Pat LaFrieda
Photograph: Eric VitalePat LaFrieda

A burger beats a steak “any day,” writes meat mastermind Pat LaFrieda

Pat LaFrieda on why the burger is the best damn meal in the world and how his family business perfected the patty


Editor’s note: If there’s such a thing as a celebrity butcher, Pat LaFrieda, whose name is on more great menus than Benedict and his eggs, is it. (Ever heard of the Black Label burger?). LaFrieda gushes about the bite that made his family business famous. Want to try his bespoke blend? He is now serving his burger in Time Out Market New York.

I’ll take a burger over a steak any day. Everything, from the beef to the bun, is just amazing. It’s America’s comfort food.

My first burger memories are of my dad grilling in the backyard in Bensonhurst, Brooklyn. We couldn’t wait for him to get home. He would make us four-ounce doubles—for a 10-year-old, that’s gigantic—always with American cheese. I think that’s as sophisticated as we were then; that’s all we knew at the time. Being in that part of Brooklyn, you didn’t get hamburger buns from the supermarket. We used Italian sesame-seed bread from the corner bakery. Burgers were a real big delight.

I love a nice crust sear. My favorite burger is something that’s thick yet still medium-rare—that’s the only way you can taste all the love and passion that went into it. A burger will taste like it smells, and that aroma of beef and the sweet scent of corn, which our steers are finished on, would be lost if it were cooked well-done.

In New York City, we have the strongest demand for quality and the least tolerance for anything that’s not amazing.”

Minetta Tavern
Black Label burger at Minetta Tavern
Photograph: Courtesy Minetta Tavern/Emilie Baltz

Beef is one of the U.S.’s last natural resources, and it’s the best in the world. Japanese Kobe beef might be more tender, but nothing has the flavor of American beef. The richest cities in the world import it. And while, traditionally, a hamburger is the most economic cut available in New York City, we have the strongest demand for quality and the least tolerance for anything that’s not amazing. Butchers try to get the most from each cut and sell the entire animal, but when it comes to a burger, there are no shortcuts. My grandfather, the original Pat LaFrieda, taught me that you can’t hide your sins in the meat grinder. I took that to heart when I started creating our burger blends. During grilling holidays—say, the Fourth of July or Labor Day—very famous chefs would come and buy our chopped beef for burgers. I just thought, Why don’t we sell them their meat for the rest of the year? I really worked on that.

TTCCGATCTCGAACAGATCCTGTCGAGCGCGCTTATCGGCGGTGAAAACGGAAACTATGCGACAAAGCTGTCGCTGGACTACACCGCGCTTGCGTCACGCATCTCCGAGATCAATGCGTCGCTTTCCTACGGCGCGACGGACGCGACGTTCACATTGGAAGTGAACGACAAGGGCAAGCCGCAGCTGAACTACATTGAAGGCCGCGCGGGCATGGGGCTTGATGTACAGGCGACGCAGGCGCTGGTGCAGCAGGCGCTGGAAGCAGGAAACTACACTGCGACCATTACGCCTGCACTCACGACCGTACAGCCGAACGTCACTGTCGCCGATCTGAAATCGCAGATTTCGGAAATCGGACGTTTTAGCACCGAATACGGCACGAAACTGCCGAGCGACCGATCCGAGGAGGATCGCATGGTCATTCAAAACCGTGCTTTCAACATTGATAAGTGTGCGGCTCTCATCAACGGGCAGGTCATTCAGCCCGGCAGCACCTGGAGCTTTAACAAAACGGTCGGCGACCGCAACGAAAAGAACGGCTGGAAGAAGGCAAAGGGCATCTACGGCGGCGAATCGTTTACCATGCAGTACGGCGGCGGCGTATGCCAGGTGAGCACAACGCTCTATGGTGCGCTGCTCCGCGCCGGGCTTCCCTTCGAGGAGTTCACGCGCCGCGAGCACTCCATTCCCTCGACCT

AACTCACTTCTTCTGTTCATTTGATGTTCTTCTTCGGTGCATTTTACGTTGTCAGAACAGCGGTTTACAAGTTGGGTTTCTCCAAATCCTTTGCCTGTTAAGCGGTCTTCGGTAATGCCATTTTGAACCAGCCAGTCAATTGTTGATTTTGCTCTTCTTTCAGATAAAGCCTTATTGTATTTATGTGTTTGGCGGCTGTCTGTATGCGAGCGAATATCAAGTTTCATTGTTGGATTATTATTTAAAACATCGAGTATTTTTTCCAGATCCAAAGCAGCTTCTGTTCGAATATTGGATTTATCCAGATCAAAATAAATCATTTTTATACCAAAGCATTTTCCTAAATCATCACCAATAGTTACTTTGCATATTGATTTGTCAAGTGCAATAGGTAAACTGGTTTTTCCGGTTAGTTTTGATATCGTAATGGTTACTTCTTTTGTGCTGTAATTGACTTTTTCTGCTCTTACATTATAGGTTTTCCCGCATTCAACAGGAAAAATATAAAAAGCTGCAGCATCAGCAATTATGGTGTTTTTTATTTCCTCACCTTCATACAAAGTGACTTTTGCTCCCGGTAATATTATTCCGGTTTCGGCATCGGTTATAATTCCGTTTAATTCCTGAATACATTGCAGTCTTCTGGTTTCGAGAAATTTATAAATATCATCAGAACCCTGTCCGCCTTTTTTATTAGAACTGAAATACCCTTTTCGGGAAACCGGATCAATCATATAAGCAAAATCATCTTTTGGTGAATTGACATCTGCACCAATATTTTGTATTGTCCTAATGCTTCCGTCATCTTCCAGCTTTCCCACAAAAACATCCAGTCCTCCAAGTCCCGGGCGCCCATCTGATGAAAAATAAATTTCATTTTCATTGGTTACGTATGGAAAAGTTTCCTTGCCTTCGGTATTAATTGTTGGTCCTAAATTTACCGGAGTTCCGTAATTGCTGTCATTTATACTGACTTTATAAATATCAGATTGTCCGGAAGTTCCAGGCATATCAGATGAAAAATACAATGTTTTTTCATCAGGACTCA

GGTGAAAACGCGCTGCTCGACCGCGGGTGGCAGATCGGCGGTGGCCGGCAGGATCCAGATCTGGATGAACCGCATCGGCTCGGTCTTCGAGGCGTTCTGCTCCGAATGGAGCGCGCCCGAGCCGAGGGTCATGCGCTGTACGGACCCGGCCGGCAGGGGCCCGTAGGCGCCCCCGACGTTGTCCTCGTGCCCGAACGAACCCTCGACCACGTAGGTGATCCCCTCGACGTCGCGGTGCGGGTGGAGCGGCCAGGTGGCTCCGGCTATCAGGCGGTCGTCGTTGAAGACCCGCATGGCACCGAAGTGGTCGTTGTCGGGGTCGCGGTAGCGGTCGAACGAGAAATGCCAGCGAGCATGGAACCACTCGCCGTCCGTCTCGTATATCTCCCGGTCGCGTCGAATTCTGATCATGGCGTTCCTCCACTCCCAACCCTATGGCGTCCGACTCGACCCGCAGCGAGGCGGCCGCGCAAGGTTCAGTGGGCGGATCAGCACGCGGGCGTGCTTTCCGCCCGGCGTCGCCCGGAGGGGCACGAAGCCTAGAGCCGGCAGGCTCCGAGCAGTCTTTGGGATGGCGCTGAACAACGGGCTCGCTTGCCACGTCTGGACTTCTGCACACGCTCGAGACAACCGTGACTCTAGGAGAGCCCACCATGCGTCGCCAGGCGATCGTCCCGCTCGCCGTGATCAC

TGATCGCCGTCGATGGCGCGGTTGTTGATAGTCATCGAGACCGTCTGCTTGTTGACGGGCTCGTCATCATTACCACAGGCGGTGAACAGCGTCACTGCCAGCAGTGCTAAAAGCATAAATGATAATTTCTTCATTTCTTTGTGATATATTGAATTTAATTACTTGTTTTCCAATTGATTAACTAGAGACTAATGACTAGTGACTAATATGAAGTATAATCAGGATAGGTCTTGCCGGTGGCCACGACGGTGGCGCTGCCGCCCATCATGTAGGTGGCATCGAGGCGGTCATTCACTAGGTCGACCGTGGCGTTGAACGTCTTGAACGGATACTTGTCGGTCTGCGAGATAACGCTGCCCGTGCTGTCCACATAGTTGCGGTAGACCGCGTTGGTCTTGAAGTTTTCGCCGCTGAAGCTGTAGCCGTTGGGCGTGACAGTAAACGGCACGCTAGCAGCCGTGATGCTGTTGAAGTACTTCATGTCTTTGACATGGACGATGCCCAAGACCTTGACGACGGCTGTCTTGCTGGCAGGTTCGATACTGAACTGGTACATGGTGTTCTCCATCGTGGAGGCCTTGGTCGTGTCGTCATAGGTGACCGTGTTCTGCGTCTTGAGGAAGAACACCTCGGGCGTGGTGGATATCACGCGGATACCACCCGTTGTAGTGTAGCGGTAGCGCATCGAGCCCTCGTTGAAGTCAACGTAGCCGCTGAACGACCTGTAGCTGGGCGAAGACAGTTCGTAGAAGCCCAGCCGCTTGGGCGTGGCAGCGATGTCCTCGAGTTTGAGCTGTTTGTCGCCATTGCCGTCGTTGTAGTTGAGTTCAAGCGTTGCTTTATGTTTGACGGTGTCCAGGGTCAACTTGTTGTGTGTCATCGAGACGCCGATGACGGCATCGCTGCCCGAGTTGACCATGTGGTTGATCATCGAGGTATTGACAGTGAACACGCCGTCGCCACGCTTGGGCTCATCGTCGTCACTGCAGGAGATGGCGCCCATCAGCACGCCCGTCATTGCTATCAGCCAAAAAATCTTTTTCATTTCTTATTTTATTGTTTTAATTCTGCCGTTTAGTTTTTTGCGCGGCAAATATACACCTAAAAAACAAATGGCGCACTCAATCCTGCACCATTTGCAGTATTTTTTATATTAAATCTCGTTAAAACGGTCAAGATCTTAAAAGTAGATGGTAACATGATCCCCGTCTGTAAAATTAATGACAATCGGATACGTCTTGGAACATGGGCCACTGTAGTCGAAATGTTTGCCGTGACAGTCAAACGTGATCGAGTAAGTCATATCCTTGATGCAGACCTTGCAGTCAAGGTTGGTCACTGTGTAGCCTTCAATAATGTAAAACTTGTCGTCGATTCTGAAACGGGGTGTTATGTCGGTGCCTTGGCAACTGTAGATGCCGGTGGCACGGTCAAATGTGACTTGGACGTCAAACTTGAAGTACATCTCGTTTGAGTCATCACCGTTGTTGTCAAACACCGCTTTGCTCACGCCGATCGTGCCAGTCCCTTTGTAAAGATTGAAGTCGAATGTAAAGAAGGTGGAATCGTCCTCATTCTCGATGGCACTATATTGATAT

You have to understand that we’re taking meat from 40-pound pieces down to 5/32 of an inch. I thought, How can I get a dry-aged steak experience into a burger at one-fifth of the price? That was the birth of the Black Label burger, which was well before Minetta Tavern even opened. That burger really made the restaurant. During the 2008 financial crisis, you’d never think that someone would buy the $26 Black Label burger when they could order the short-rib burger for $16. But in its first year, Minetta Tavern sold 13,000 Black Label burgers, compared to 6,000 orders of short rib.

I could send the best meat out into the world and chefs could ruin it, so what we do is only half of the job. Just when you think you’ve created something so unique, you need to come up with something that beats what you did the day before. It’s like Gladiator: “Are you not entertained?!” Look at Mike White’s White Label at Ai Fiori: He scrapes marrow from the femur bone and melts it over the burger. Those are the details that propel restaurants, especially in the most competitive city in the world.

Shake Shack
ShackBurger at Shake Shack
Photograph: Courtesy Shake Shack/Evan Sung

At Shake Shack, we pushed the burger down to get that sear on the flat-top griddle; that was a real game changer. I needed to come up with a blend of the right fat content—not too dry, but not so fatty that it would cause a kitchen fire. To achieve the Shake Shack burger, I tweaked a blend of flat-iron steak, which is the closest to a New York strip, and brisket, with its buttery fat. I remember taking my dad there for the first time: We had never seen 200 people waiting for our burgers before. It was the classic scene of a son trying to make his dad proud.

People ask, “When do you think the burger trend will end?” It’s something that will never end. It evokes the backyard. My family and I used to sit around, make burgers and enjoy the simple things in life. Every time I eat a burger, I return there.

As told to Rheanna O’Neil Bellomo

Pat LaFrieda’s burgers are served at Union Square Cafe, the Breslin, Raoul’s, Market Table and Time Out Market New York, to name a few. For more information, visit

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